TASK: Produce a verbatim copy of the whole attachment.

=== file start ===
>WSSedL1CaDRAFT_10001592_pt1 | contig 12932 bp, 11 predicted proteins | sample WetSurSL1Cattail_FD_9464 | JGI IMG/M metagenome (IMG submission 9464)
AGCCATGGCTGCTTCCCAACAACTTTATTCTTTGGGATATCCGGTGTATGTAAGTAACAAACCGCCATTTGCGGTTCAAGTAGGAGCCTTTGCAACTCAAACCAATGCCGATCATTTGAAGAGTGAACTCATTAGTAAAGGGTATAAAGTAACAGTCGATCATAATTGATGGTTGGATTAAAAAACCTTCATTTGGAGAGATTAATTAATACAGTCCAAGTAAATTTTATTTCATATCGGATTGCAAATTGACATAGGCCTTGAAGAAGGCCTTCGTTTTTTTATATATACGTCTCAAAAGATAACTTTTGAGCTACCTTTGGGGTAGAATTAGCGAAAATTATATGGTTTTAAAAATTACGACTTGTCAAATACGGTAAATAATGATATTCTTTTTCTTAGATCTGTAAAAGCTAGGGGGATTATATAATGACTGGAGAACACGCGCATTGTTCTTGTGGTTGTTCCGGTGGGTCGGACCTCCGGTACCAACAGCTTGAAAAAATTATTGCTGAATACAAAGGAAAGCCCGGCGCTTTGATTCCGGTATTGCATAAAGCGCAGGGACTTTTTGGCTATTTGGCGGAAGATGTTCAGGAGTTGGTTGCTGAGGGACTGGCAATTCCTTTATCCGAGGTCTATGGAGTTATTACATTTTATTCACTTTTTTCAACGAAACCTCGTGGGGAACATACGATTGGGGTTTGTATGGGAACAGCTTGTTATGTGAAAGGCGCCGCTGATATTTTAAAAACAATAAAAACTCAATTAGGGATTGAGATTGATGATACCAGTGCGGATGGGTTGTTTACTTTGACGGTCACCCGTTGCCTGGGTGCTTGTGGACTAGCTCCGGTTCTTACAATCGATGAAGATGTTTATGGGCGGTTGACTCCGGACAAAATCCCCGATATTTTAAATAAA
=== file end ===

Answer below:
>WSSedL1CaDRAFT_10001592_pt1 | contig 12932 bp, 11 predicted proteins | sample WetSurSL1Cattail_FD_9464 | JGI IMG/M metagenome (IMG submission 9464)
AGCCATGGCTGCTTCCCAACAACTTTATTCTTTGGGATATCCGGTGTATGTAAGTAACAAACCGCCATTTGCGGTTCAAGTAGGAGCCTTTGCAACTCAAACCAATGCCGATCATTTGAAGAGTGAACTCATTAGTAAAGGGTATAAAGTAACAGTCGATCATAATTGATGGTTGGATTAAAAAACCTTCATTTGGAGAGATTAATTAATACAGTCCAAGTAAATTTTATTTCATATCGGATTGCAAATTGACATAGGCCTTGAAGAAGGCCTTCGTTTTTTTATATATACGTCTCAAAAGATAACTTTTGAGCTACCTTTGGGGTAGAATTAGCGAAAATTATATGGTTTTAAAAATTACGACTTGTCAAATACGGTAAATAATGATATTCTTTTTCTTAGATCTGTAAAAGCTAGGGGGATTATATAATGACTGGAGAACACGCGCATTGTTCTTGTGGTTGTTCCGGTGGGTCGGACCTCCGGTACCAACAGCTTGAAAAAATTATTGCTGAATACAAAGGAAAGCCCGGCGCTTTGATTCCGGTATTGCATAAAGCGCAGGGACTTTTTGGCTATTTGGCGGAAGATGTTCAGGAGTTGGTTGCTGAGGGACTGGCAATTCCTTTATCCGAGGTCTATGGAGTTATTACATTTTATTCACTTTTTTCAACGAAACCTCGTGGGGAACATACGATTGGGGTTTGTATGGGAACAGCTTGTTATGTGAAAGGCGCCGCTGATATTTTAAAAACAATAAAAACTCAATTAGGGATTGAGATTGATGATACCAGTGCGGATGGGTTGTTTACTTTGACGGTCACCCGTTGCCTGGGTGCTTGTGGACTAGCTCCGGTTCTTACAATCGATGAAGATGTTTATGGGCGGTTGACTCCGGACAAAATCCCCGATATTTTAAATAAA